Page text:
In addition to differential temporal responses to emotional events, evidence is accruing that resilience is associated with the propensity to experience positive emotions in times of stress. In one study, we found that experiencing positive emotions during stress helped buffer people from experiencing depressive symptoms. My research extends this formulation by examining positive emotions during stress in those at elevated risk for psychopathology, the association between positive emotions and social functioning, and possible genetic factors in this ability to maintain positive emotions during stress.
1. Positive emotions and risk for psychopathology. Children of depressed parents are much more likely to develop depression and other forms of psychopathology than are children of never-disordered parents. In two studies, I examined whether experiencing positive emotions in times of stress buffers these children at elevated risk for depression from maladaptive physiological responses to stress. The data show that maintaining positive emotions during stress is particularly important for people at high risk for developing psychopathology. I am currently collecting longitudinal data from these girls to determine whether this ‘resilience within risk’ positive emotional profile protects these girls from developing psychopathology. I’m also interested in how experiencing positive emotions in the midst of negative experiences might buffer negative outcomes for resilient people.
- Waugh, C. E., Thompson, R., & Gotlib, I. H. (under review). Flexible affective and physiological responding in trait resilience. Under review.
- Waugh, C. E., Mutadie, L., Thompson, R., Joormann, J., & Gotlib, I.H. (under review). Affective and physiological responses to stress in girls at elevated risk for depression. Under review.
- Fredrickson, B. L., Tugade, M. M, Waugh, C. E., & Larkin, G. (2003). What Good Are Positive Emotions in Crises? A Prospective Study of Resilience and Emotions following the Terrorist attacks on the United States on September 11th, 2001. Journal of Personality and Social Psychology, 84(2), 365-376.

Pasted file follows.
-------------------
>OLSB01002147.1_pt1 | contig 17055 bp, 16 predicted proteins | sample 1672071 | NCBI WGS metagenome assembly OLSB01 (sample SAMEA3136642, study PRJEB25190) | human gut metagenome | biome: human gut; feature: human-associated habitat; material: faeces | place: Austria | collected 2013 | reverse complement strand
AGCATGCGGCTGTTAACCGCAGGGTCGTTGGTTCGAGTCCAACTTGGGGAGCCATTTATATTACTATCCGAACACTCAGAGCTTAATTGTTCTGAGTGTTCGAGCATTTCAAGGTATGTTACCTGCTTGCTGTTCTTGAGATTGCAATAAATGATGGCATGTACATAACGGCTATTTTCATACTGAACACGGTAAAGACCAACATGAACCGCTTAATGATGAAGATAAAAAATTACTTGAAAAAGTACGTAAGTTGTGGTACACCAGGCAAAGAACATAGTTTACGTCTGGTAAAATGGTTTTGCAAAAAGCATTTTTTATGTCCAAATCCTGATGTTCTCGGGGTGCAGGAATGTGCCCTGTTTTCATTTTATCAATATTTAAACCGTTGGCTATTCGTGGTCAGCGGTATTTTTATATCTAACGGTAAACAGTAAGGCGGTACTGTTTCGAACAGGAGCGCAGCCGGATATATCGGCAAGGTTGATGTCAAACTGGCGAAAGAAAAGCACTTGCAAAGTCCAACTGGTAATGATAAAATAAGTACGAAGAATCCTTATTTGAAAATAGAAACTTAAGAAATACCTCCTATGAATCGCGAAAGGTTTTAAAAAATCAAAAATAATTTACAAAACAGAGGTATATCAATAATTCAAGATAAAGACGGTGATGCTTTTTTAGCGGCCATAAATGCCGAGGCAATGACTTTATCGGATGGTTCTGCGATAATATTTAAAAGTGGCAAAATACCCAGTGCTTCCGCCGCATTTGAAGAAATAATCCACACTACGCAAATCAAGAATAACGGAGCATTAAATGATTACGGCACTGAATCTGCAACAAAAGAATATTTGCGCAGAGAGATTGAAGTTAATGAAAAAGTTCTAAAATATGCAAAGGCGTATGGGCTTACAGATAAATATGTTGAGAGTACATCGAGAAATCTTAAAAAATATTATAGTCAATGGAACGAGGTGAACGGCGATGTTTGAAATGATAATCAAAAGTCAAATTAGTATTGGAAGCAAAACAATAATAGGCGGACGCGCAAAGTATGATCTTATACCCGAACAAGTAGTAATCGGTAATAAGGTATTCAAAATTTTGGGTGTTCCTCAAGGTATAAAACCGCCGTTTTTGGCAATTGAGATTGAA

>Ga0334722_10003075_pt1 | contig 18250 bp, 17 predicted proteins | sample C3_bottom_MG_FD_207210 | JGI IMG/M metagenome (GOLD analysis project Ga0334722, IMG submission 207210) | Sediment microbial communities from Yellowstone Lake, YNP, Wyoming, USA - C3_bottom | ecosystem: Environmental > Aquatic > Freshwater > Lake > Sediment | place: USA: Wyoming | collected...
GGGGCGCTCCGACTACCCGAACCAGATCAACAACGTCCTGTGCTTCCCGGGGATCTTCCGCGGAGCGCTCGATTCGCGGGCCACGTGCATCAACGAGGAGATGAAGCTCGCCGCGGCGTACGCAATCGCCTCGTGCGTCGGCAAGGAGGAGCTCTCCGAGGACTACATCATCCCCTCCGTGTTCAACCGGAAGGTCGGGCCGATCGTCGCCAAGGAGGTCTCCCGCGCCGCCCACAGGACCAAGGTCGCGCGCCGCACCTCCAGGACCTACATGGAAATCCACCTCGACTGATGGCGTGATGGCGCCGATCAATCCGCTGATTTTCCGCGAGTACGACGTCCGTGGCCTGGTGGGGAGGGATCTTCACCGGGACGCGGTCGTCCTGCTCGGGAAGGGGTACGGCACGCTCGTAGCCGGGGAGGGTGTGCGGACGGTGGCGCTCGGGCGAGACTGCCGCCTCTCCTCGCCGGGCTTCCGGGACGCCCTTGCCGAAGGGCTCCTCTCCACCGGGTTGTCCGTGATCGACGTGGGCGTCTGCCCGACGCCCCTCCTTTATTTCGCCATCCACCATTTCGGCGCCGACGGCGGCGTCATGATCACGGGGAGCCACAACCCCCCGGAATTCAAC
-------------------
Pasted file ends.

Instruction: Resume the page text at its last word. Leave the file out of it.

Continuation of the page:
2. Positive emotions and social functioning. Besides adaptive physiological responses, maintaining positive emotions during stress leads to other beneficial outcomes. One such outcome that I have been examining is social functioning. For example, in one study I found that incoming college freshmen who experienced more frequent positive emotions during the stressful transition to college reported greater closeness with their roommate. In another study, I examined the influence of positive emotions on social functioning in development. In a study with adolescent girls, I found that maintaining positive emotions during a social stressor was positively correlated with perceived social acceptance.
- Waugh, C. E., Dearing, K. F., Joormann, J., & Gotlib, I. H. (2009). Association between the Catechol-o-methyltransferase val158met polymorphism and self-perceived social acceptance in adolescent girls. Journal of Child and Adolescent Psychopharmacology, 19(4), 395-401.
- Waugh, C. E., & Fredrickson, B. L. (2006). Nice to know you: Positive emotions, self-other overlap, and complex understanding in the formation of a new relationship. Journal of Positive Psychology, 1(2), 93-106.
3. Motivation to experience positive emotions. Without the motivation to experience positive emotions, the adaptiveness of positive emotions is irrelevant. In recent studies, I have created a novel paradigm for measuring how motivated people are to work for positive emotional experiences. Specifically, I am interested in separating the ‘in-the-moment’ enjoyment of positive experiences from the motivation to obtain those experiences, and how these components may differ based on individual differences in resilience and depression.
- Sherdell, L., Waugh, C. E., & Gotlib, I. H. (in prep). Anticipatory pleasure predicts motivation for reward in Major Depression.
- Waugh, C.E. & Gotlib, I.H. (2008). Motivation for reward as a function of required effort:
Dissociating the ‘liking’ from the ‘wanting’ system in humans. Motivation and Emotion, 32, 323-330.